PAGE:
Coretta Scott King Award Books: Using Great Literature with Children and Young Adults

By Claire Gatrell Stephens | Go to book overview

Chapter 11
Mufaro's Beautiful Daughters: An African Tale

John Steptoe

Illustrated by John Steptoe

1988 Coretta Scott King Illustrator Award


About the Story

John Steptoe's story is based on a 1895 folktale by G. M. Theal in the book Kaffir Folktales. This modern version focuses on two beautiful sisters. One is vain and mean-spirited, the other kind and gentle.

As in many folktales of this sort, the mean sister, Manyara, is jealous of the kind sister. The sweet-tempered Nyasha puts up with her sister's ways without complaining. The plot begins with the announcement that the king is looking for a wife. Manyara, in an effort to be presented first to the king, leaves home at night and travels alone to the king's great city. On her journey, she encounters a small boy and an old woman. She shows her true personality and is unkind to both, as well as to others she meets along the way. Following behind her with their father, Nyasha has the same encounters, but she responds by treating each person kindly.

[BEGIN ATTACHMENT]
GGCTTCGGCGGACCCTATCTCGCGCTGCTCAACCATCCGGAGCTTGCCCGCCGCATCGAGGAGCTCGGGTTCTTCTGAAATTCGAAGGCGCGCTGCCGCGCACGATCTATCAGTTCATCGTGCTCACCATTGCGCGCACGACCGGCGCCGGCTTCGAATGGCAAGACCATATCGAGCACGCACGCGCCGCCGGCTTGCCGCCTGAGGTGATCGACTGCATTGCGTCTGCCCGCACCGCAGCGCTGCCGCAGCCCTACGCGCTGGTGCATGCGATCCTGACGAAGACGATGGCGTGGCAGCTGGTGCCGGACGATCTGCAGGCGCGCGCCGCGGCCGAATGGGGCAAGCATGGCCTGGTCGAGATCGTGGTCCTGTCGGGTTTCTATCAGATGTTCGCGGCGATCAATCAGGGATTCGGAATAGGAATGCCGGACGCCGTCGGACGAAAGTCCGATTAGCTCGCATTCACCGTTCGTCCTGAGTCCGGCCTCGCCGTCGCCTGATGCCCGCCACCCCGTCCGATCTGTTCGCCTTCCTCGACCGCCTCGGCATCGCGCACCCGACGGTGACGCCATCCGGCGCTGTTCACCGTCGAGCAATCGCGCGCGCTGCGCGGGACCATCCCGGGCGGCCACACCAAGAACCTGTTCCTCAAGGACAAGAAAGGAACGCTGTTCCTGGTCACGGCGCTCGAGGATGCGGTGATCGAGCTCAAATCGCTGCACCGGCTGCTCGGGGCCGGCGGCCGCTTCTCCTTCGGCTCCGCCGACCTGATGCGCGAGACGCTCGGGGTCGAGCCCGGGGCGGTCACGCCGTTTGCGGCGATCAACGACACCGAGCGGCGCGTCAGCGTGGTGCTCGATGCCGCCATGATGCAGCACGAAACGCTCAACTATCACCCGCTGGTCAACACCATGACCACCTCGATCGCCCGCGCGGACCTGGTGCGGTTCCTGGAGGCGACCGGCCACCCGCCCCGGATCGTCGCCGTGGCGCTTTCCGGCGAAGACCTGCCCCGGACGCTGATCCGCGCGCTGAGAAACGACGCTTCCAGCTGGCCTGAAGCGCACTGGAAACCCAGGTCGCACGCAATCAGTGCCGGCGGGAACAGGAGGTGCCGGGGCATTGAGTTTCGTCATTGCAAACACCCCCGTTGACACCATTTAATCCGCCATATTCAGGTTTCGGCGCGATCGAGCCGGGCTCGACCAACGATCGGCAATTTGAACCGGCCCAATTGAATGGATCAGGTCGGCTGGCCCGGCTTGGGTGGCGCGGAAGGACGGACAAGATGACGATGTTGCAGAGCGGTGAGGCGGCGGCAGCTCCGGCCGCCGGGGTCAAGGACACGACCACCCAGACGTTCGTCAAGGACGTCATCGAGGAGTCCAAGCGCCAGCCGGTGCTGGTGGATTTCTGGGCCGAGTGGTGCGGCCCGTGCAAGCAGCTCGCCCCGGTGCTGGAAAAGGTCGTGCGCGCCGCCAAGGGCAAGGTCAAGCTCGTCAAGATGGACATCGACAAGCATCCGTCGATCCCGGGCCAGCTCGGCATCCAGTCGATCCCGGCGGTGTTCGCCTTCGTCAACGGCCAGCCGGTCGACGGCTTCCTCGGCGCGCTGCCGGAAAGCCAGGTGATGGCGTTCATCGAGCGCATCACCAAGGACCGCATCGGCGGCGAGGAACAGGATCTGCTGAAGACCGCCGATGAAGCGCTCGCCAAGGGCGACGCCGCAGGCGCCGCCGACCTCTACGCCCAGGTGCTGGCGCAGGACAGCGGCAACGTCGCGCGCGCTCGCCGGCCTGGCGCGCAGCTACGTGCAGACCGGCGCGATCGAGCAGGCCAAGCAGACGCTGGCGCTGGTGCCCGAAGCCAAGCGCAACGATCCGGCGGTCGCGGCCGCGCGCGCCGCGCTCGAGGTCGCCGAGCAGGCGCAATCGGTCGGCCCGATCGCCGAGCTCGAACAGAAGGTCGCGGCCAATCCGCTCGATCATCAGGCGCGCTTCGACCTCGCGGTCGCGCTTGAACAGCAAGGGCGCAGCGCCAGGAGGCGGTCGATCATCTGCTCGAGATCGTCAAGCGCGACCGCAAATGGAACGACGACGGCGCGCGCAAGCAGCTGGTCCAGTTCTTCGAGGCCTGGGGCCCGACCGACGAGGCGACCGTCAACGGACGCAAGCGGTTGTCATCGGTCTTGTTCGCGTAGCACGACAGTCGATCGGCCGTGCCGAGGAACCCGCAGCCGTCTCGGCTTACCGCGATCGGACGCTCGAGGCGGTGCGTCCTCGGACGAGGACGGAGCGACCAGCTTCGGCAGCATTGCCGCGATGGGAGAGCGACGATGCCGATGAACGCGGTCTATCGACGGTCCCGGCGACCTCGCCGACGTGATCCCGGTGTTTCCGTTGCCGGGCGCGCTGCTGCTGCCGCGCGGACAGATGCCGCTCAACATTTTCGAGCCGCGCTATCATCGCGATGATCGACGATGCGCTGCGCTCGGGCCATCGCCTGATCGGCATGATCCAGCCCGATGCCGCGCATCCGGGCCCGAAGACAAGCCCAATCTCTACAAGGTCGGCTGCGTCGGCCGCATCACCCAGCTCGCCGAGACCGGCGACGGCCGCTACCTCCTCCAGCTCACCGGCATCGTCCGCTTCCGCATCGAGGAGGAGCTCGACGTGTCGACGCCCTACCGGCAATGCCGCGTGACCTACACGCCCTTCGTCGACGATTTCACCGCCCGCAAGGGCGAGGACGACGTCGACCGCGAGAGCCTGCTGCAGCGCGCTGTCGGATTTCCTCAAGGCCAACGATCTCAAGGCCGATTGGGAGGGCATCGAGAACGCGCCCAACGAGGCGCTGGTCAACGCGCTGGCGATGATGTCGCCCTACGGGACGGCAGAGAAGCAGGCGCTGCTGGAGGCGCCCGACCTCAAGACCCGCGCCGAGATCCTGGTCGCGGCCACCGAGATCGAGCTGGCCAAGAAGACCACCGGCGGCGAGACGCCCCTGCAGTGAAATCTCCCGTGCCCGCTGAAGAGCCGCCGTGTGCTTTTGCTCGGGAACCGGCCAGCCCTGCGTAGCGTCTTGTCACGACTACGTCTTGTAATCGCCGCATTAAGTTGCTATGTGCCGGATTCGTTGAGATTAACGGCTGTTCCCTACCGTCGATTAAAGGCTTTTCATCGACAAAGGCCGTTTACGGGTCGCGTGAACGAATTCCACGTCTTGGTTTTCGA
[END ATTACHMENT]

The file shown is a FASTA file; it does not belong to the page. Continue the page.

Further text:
Upon their arrival in the great city, Nyasha and her father are greeted by Manyara, whose visit with the king has not gone well. Nyasha, entering the king's chamber, discovers that she has encountered the king before in the shape of a small snake in her garden, as well as the boy and old women she met on her journey. These disguises have allowed the king to know the true nature of the two girls, and he asks Nyasha to be his bride.

The illustrations in this award-winning book are inspired by regions in Zimbabwe and ruins of an ancient city found there.

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